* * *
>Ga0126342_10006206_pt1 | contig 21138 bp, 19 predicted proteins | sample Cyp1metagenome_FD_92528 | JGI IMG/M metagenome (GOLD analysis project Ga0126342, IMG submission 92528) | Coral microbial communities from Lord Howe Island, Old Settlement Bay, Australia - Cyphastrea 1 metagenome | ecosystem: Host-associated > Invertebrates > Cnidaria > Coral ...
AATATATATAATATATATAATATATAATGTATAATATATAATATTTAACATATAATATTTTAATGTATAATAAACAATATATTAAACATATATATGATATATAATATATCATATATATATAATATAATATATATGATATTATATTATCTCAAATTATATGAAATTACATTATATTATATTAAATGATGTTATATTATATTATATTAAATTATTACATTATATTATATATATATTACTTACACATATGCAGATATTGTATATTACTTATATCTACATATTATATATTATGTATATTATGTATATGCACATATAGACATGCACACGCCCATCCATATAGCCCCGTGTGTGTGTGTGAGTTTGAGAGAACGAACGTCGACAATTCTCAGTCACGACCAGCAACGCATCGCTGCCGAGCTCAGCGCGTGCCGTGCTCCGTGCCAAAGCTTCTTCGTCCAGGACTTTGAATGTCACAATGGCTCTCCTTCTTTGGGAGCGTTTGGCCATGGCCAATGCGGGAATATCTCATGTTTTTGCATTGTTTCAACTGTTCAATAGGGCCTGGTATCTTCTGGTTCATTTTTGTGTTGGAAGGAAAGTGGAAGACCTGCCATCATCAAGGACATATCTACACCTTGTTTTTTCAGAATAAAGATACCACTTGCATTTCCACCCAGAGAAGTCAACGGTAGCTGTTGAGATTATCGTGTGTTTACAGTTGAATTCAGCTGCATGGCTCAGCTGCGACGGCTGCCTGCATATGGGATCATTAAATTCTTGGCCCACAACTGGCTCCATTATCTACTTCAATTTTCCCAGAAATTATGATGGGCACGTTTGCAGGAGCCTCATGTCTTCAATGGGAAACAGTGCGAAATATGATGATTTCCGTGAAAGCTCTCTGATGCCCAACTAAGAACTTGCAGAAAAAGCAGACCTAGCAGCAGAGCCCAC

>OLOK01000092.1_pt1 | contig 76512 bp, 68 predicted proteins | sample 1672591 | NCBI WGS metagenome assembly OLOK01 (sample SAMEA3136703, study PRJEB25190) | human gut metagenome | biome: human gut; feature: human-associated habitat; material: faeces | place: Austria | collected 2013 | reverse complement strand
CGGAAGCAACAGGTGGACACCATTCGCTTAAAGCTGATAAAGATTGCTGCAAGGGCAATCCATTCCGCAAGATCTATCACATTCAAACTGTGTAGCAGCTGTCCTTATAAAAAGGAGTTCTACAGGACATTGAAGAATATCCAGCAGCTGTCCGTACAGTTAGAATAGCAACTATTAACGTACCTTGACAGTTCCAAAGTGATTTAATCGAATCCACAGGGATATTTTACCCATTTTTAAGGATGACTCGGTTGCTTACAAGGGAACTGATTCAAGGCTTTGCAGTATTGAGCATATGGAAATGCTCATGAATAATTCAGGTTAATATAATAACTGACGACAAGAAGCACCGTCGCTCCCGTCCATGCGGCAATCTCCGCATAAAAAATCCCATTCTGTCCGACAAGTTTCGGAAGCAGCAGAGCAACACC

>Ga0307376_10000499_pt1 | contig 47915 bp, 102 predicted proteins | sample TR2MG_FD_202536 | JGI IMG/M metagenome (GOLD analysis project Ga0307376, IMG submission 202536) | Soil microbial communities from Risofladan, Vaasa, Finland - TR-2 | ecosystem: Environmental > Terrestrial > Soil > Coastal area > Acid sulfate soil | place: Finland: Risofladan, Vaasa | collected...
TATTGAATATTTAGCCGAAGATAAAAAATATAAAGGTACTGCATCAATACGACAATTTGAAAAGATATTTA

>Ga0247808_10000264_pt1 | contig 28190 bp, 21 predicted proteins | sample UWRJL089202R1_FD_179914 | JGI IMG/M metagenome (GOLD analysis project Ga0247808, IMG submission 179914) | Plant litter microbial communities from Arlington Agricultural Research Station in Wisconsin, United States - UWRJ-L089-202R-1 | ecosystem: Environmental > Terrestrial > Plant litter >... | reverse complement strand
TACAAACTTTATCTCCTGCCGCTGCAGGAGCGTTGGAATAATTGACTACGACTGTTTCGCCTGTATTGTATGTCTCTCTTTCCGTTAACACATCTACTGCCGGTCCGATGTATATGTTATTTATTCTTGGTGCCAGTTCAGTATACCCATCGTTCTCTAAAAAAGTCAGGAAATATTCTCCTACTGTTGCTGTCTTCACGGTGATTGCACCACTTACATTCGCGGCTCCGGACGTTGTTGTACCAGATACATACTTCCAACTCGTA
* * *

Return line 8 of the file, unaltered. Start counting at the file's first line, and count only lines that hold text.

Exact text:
TACAAACTTTATCTCCTGCCGCTGCAGGAGCGTTGGAATAATTGACTACGACTGTTTCGCCTGTATTGTATGTCTCTCTTTCCGTTAACACATCTACTGCCGGTCCGATGTATATGTTATTTATTCTTGGTGCCAGTTCAGTATACCCATCGTTCTCTAAAAAAGTCAGGAAATATTCTCCTACTGTTGCTGTCTTCACGGTGATTGCACCACTTACATTCGCGGCTCCGGACGTTGTTGTACCAGATACATACTTCCAACTCGTA